• nariusseldonnariusseldon Member EpicPosts: 27,774
    Originally posted by Flyte27
    Originally posted by VengeSunsoar
    Oh they could follow the map easily enough. Very few would read the quest though.

    Lol

    Well that's an even better reason not to have a GPS.  I know in games/MMOs these days I often will just click on the quest giver, follow the arrow, and then follow the arrow back to the quest giver and repeat.  To me that is neither a challenge or is more fun then trying to find something.  What is the point of having quest text if there is no need to read it?  You might was well just skip it and follow the arrow around all day (not very fun)(then again maybe fun for some people lol).

    Yes, the better design for those who are tired of running around is to skip it .. just port to the dungeon and have fun in combat.

    The following the arrow (or plain looking for stuff in the wilderness) quests are not fun to me. That is why i don't like Skyrim, too much running around empty wilderness.

     

  • sunandshadowsunandshadow Member RarePosts: 1,985
    Originally posted by Flyte27
    Originally posted by sunandshadow

     


    Originally posted by Flyte27 I would argue that there is no achievement if it's so easy everyone can do it.
    I don't see how it would even effect you that other players are failing at some in-game goal. Normally, you aren't going to be there to see them fail, and you probably won't even hear them talking about failing in some chat channel or forum. So how do you get any benefit out of others failure (which it's probably safe to assume made them unhappy)?

     

    You only quoted a part of what I wrote, but the point is that there is no achievement if everyone can do it.  It basically says it right there.  The point is that in order for something to be worthwhile it can't be achieved by everyone.  If everyone can do it then there is no value to being able to do it.  Being that it's an MMO and lots of people are (hopefully) playing together in a world where they can see each other and interact with each other (that is the point of playing in an MMO).  If you just wanted to have fun solo there are better single player games.  If you want to have fun with a friend there are better coop games.  If you want to live in a world with other people that is realistic you play an MMORPG IMO.

    I understood that you feel that something being done by everyone makes it uncool or unspecial somehow.  I don't feel that way but I've heard the sentiment expressed before so I'm aware that some people do feel this way.  What I'm asking is, by what method(s) within a game are you finding out that other people aren't accomplishing something?  Because I was thinking that an MMO which was designed to have some tasks that only, say 50% of players could accomplish, would also have to have some method to communicate to all players that this task is one people are failing at regularly, so players who feel the way you do would be motivated to tackle that particular task.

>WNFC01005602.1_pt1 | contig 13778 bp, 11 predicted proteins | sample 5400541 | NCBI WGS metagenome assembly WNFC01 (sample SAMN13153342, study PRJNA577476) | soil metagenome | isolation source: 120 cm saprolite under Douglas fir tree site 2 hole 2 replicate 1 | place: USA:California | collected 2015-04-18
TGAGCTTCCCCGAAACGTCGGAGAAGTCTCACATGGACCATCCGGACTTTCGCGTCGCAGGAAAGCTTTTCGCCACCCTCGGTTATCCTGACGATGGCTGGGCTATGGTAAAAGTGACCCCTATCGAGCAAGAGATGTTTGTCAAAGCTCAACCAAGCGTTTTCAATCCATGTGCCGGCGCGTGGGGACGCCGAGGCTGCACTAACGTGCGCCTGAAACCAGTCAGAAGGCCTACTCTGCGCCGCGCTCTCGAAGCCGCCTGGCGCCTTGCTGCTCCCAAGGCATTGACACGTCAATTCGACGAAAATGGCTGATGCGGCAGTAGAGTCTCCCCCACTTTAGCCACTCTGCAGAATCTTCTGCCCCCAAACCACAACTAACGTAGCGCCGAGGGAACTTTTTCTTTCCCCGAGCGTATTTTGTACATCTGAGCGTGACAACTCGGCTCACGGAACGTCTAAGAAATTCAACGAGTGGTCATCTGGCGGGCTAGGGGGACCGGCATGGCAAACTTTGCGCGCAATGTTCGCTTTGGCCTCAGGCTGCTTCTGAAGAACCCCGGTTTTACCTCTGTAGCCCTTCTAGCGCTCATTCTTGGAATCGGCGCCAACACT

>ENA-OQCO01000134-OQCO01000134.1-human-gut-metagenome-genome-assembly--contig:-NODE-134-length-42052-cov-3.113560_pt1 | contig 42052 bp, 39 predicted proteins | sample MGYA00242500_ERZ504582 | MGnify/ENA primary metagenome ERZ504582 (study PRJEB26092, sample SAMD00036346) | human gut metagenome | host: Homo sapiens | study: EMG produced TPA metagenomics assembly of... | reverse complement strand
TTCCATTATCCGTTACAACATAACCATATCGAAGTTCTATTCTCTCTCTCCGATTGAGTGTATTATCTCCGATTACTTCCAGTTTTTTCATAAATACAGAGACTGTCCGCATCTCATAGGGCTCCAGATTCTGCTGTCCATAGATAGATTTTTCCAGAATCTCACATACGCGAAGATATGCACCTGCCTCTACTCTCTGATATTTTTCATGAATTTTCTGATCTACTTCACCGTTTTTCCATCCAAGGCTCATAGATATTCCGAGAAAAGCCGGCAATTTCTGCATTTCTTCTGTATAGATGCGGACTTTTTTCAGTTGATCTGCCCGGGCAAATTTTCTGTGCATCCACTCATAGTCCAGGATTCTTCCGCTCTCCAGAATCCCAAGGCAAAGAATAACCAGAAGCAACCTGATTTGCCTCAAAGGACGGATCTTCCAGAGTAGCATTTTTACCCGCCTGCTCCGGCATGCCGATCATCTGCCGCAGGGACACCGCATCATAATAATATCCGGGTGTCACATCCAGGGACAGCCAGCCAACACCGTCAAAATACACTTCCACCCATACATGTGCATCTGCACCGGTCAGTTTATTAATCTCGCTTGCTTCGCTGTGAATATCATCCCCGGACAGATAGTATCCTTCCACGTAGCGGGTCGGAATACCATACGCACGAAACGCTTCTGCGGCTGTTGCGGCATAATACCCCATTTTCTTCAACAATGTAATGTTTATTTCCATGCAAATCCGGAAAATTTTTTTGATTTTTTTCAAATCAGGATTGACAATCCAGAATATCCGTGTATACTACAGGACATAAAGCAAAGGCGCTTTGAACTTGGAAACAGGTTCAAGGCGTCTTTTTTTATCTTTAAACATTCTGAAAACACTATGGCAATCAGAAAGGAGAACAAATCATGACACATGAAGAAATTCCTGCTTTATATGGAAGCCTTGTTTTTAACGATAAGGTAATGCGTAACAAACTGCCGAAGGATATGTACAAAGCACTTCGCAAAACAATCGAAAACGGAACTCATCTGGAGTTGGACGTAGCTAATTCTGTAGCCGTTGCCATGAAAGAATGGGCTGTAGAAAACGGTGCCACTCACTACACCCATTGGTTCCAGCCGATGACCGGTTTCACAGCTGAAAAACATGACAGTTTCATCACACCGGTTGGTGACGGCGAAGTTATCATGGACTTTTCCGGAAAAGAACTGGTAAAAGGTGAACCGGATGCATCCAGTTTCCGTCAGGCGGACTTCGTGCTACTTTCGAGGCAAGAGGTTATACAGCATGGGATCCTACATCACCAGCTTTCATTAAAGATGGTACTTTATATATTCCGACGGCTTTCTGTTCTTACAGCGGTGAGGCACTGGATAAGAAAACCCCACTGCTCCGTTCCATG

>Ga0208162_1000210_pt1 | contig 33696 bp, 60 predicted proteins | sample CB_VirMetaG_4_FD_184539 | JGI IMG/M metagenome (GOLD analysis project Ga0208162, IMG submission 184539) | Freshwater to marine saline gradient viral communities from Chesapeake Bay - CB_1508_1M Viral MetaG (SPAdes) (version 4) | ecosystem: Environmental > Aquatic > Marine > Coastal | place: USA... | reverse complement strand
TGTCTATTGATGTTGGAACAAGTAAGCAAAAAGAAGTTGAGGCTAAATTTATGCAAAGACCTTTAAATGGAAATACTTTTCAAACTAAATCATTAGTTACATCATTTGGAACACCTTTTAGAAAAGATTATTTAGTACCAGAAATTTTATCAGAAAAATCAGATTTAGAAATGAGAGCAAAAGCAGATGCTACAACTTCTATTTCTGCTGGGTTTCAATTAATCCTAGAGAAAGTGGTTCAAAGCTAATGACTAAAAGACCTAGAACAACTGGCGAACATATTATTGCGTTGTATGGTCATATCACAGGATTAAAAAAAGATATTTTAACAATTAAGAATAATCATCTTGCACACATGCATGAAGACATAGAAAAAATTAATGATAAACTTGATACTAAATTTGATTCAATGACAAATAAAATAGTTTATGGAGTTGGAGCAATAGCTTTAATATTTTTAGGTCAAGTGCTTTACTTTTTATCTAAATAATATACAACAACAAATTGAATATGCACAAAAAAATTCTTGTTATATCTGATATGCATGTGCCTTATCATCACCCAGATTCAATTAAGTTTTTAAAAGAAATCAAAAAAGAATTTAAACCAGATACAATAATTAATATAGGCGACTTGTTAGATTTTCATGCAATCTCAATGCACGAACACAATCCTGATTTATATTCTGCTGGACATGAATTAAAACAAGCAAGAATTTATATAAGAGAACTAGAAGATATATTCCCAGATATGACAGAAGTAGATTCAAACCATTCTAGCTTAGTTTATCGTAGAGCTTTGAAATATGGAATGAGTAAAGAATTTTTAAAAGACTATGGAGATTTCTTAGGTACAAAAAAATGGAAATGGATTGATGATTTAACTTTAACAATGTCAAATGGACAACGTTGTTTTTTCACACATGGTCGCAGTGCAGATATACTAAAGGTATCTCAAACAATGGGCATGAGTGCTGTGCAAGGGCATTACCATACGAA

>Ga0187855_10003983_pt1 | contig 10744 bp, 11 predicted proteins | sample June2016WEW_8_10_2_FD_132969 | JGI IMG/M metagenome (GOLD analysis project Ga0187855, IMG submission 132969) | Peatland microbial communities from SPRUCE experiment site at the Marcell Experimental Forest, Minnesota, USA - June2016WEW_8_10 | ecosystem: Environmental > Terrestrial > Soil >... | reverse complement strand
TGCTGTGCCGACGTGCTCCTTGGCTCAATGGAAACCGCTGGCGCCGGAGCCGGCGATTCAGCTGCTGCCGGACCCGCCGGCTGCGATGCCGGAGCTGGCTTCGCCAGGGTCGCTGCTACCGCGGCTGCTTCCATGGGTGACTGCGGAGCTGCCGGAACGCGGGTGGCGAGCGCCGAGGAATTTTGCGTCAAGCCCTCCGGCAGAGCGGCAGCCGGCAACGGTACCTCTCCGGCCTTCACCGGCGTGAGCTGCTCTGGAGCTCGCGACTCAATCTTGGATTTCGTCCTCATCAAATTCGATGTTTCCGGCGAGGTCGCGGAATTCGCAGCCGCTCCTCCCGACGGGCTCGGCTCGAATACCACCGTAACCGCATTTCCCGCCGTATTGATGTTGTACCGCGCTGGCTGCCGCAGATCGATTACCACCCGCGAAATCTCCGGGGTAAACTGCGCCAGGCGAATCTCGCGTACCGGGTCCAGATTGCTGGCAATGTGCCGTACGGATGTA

I want to help design and develop a PvE-focused, solo-friendly, sandpark MMO which combines crafting, monster hunting, and story.  So PM me if you are starting one.
  • sunandshadowsunandshadow Member RarePosts: 1,985
    Originally posted by theAsna

    This is no issue of MMOs alone.

    Ask 100 people what they want and you'll probably get 100 different answers. Now take this wish list and compile it into concrete specifications. Take these specifications and implement them as software.

    Now let those 100 people evaluate the result...

    This would be cool if you would actually do it.  It would be cool even if the 100 ideas were just written up as designs, which would be significantly cheaper and faster than implementing them even as minimal demos.  But the difficult part would be getting people to look at the designs and make comments comparing them.  It would be like when they give out awards for novels - in order to vote fairly you have to read 8 or 10 novels, and it's quite difficult to get someone to do that.  MMO design descriptions would be shorter than novels, but there would be a lot more.  Maybe the designs could be done in sections that were a paragraph or two long, and readers could narrow down the pool of designs each time they voted "dislike" on a section...

    I want to help design and develop a PvE-focused, solo-friendly, sandpark MMO which combines crafting, monster hunting, and story.  So PM me if you are starting one.